Tahmina Begum looks up and ahead for her daughter
19-year-old Tahmina lives in Matikata village in Sylhet with her new-born daughter, husband, and father. Her home is surrounded by large tea garden estates, making the disparity between her own situation and that of her neighbours’ even more glaring. Tahmina’s mother had died when she was young, and her father is frequently unwell.
Tahmina runs a small grocery store in Matikata. Her customers are mainly workers from the tea estates, traveling drivers, and farmers. Her daughter, Tahia, claims much of her time and attention now, and she relies on her father to help run her store and household. Tahmina’s husband, Terab, is a tuktuk driver, and supports his wife as much as he can. The young couple remains optimistic about their life and work, despite having faced their share of tragedies.
When she was 15 years old, Tahmina joined Suchana’s adolescent club along with some of her friends. She, along with the other girls, would meet once every week, and discuss issues related to their healthcare, rights, and issues, and gender-based discrimination that they face regularly.
With her mother gone and her father falling ill, Tahmina was often asked to take charge of her family’s grocery store. Although she had no formal training to run a business, and only little formal education, she learnt how to manage the store from her father, and was considered to be quite business-savvy for one so young.
At the age of 16, Tahmina fell in love with Terab and they wed. She was then selected to participate in Suchana’s off-farm income generating activities (IGA) to expand what is now her grocery store. With Suchana’s input funds, Tahmina was able to expand stocks and invest in a refrigerator, as a result of which her sales and monthly profitmargins increased.
She was also trained on healthcare for new and expectant mothers, and newborn children. As part of nutrition counselling sessions, Tahmina learnt about Sylhet’s struggle with high infant mortality rates. She was made aware of the importance of regular check-ups for pregnant women, nutritious and diversified diets for both women and children, and vaccinations for children.
In the first year of their marriage, Tahmina and Terab had a child. Tragedy struck when their son contracted Hepatitis B and he died soon after. The grieving couple managed to rebuild their lives. Their daughter Tahia was born at the start of 2020. Per Suchana’s training, they made sure that Tahmina consumed a healthy and nutritious diet, and that both mother and child had regular checkups and vaccinations.
She is not able to access a diversified range of food items as frequently as she would like now. With Tahia and her shop claiming most of her time, she was unable to continue care for her homestead vegetable garden. She owns some chickens, which allows her access to eggs, but needs to visit the market or her brother’s fields for vegetables.
When Tahmina’s father managed their grocery store, they would sell small and relatively inexpensive items, such as packeted snacks, soaps, and bottled soft drinks. With Suchana’s financial support and business training, Tahmina was able to invest in a variety of products soon after. She asked her regular customers of the types of products they would like to purchase from her store, and stocked her shelves accordingly.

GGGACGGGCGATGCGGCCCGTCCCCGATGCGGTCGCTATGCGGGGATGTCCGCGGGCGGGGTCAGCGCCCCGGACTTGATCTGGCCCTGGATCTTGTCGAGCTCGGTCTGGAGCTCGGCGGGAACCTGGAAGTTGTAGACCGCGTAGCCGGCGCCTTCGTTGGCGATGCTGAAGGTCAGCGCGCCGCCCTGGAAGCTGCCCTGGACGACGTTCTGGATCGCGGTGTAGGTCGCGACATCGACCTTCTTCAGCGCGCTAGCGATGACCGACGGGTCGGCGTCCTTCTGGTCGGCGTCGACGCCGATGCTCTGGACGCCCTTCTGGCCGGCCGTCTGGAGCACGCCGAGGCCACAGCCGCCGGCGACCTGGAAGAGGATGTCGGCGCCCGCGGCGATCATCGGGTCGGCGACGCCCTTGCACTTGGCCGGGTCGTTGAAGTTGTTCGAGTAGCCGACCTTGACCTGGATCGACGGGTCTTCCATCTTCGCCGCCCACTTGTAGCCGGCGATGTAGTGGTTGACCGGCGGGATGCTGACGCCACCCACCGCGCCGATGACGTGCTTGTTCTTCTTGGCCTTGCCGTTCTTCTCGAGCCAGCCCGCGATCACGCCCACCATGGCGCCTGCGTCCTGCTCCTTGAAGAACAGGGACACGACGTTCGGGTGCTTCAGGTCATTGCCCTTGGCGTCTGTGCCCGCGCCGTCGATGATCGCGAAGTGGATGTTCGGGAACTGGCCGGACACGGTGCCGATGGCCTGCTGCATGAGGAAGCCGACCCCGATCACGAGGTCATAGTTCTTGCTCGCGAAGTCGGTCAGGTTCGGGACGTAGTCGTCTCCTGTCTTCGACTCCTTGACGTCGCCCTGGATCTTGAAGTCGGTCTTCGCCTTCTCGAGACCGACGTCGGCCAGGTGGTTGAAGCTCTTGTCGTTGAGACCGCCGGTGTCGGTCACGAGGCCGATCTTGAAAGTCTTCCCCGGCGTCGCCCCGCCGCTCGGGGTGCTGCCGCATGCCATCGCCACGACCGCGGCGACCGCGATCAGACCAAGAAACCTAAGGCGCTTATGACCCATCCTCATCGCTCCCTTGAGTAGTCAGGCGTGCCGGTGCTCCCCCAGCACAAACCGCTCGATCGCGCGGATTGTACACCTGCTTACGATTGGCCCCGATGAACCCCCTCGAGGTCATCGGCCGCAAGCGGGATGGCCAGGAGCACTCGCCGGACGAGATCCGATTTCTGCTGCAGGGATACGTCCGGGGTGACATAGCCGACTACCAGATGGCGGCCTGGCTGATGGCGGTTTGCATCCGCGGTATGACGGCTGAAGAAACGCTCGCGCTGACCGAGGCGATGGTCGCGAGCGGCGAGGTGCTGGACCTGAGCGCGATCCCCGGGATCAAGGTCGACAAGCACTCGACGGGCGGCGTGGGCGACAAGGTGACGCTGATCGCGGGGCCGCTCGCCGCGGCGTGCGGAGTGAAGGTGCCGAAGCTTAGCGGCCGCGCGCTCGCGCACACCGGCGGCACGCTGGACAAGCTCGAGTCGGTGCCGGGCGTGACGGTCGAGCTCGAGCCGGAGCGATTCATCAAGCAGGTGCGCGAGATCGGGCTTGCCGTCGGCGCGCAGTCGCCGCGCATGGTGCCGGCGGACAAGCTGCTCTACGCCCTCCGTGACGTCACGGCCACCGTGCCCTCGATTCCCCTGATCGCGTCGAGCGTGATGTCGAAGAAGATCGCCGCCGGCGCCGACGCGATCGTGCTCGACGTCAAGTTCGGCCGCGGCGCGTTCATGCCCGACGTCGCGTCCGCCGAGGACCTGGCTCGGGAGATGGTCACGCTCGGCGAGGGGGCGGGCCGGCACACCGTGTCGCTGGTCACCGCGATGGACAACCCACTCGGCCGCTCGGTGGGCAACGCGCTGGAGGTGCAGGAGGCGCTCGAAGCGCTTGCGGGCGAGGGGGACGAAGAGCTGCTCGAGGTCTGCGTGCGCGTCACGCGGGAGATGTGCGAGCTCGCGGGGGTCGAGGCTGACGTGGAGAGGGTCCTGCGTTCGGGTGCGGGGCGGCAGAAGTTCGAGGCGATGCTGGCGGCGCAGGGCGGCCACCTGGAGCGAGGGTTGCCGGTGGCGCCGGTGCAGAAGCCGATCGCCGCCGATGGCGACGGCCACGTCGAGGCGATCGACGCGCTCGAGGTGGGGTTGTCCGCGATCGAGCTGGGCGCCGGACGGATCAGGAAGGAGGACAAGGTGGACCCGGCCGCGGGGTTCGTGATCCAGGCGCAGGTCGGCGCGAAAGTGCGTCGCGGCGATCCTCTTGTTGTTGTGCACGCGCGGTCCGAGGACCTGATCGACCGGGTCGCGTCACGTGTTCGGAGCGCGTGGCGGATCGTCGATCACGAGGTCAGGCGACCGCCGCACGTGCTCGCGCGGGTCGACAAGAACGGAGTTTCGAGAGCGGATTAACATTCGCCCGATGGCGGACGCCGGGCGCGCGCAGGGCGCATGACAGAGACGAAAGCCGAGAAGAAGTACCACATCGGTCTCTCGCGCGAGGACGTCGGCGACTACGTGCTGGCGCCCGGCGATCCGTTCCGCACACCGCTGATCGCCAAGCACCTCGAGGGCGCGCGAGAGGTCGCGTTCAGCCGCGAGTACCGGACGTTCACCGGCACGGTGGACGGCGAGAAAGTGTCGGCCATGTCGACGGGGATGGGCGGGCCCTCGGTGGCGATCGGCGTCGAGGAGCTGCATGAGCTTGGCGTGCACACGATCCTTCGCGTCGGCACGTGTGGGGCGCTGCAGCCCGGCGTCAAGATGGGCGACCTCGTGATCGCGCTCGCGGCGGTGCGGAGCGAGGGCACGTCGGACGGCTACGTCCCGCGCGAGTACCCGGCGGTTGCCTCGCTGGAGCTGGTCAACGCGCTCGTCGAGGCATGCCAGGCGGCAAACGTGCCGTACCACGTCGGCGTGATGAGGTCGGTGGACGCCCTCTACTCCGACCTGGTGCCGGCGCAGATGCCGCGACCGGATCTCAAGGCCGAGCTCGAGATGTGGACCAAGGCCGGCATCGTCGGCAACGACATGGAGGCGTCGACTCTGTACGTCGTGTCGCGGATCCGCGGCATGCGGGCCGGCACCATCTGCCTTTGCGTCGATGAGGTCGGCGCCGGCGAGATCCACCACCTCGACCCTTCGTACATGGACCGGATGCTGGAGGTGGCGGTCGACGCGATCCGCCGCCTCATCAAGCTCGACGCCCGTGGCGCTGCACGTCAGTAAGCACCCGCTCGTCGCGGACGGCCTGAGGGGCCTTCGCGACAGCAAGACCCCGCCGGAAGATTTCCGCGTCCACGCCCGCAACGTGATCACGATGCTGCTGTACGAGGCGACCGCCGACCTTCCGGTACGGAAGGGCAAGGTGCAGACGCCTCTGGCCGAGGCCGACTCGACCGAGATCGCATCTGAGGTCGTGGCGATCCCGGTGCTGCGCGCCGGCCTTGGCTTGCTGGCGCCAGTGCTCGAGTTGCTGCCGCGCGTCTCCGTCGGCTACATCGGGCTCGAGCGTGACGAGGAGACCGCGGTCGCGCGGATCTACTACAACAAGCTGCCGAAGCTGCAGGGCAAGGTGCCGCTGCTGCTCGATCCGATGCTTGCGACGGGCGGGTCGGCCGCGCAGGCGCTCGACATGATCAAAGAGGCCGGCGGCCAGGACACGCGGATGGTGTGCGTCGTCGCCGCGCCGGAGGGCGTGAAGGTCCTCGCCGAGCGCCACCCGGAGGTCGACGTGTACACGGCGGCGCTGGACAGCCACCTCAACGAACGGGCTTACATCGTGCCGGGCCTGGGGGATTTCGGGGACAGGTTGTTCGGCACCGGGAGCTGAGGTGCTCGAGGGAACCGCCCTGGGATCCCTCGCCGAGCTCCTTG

Suchana’s demand-driven and customer-focussed business training encouraged Tahmina to invest in appliances that would allow her to store products. This resulted in her purchase of a refrigerator, which allowed her to enter into sales of an entirely new range of products. With much of Suchana’s input and her own savings, Tahmina was able to pay off loans for her refrigerator fairly quickly.
The COVID-19 lockdowns have affected Tahmina’s incoming stock of products, resulting in somewhat reduced sales for 4 months. However, once restrictions were lifted and the supply chain had returned to its usual state, her sales had increased once again.
Suchana trains beneficiaries on the need to prepare for a rainy day, a phrase to be taken quite literally in an area as prone to flooding as Sylhet. Village Savings and Loans Associations go a long way to ensure members are prepared to deal with financial losses or large personal expenses. Tahmina’s group ran a successful VSLA for the duration of her time with Suchana, but following phase-out of the programme, the association decided to shut down. Tahmina found the experience to be a valuable one, however, and is interested to join other savings schemes.
Tahmina and Terab are both focussed on Tahia’s well-being and happiness for the future. Tahmina is keen to continue growing her business, both to ensure a stable future for her daughter, and also to ensure that she has enough saved up for her father’s healthcare. Terab wants to save enough money to buy his own tuktuk, and one day an entire fleet of tuktuks. He recognises how Suchana’s business-forward approach had transformed his wife’s business, and is interested to replicate those ideas in his own work.
Suchana: Ending the cycle of undernutrition in Bangladesh is a multisectoral nutrition programme which aims to reduce chronic undernutrition leading to stunting among children under two years of age in 235,500 poor and very poor households in the Sylhet and Moulvibazar districts of Bangladesh.
The programme adopts an integrated approach to nutrition-specific and nutrition-sensitive interventions and generates a sustainable and replicable model that can be scaled. Suchana is funded by the Foreign, Commonwealth & Development Office (FCDO) and the EU, and is implemented by a consortium of 8 different development organisations and research agencies: Center for Natural Resource Studies (CNRS), Friends in Village Development Bangladesh (FIVDB), Helen Keller International, icddr,b, iDE, Rangpur Dinajpur Rural Service (RDRS), Save the Children, and WorldFish.
The consortium is led by Save the Children.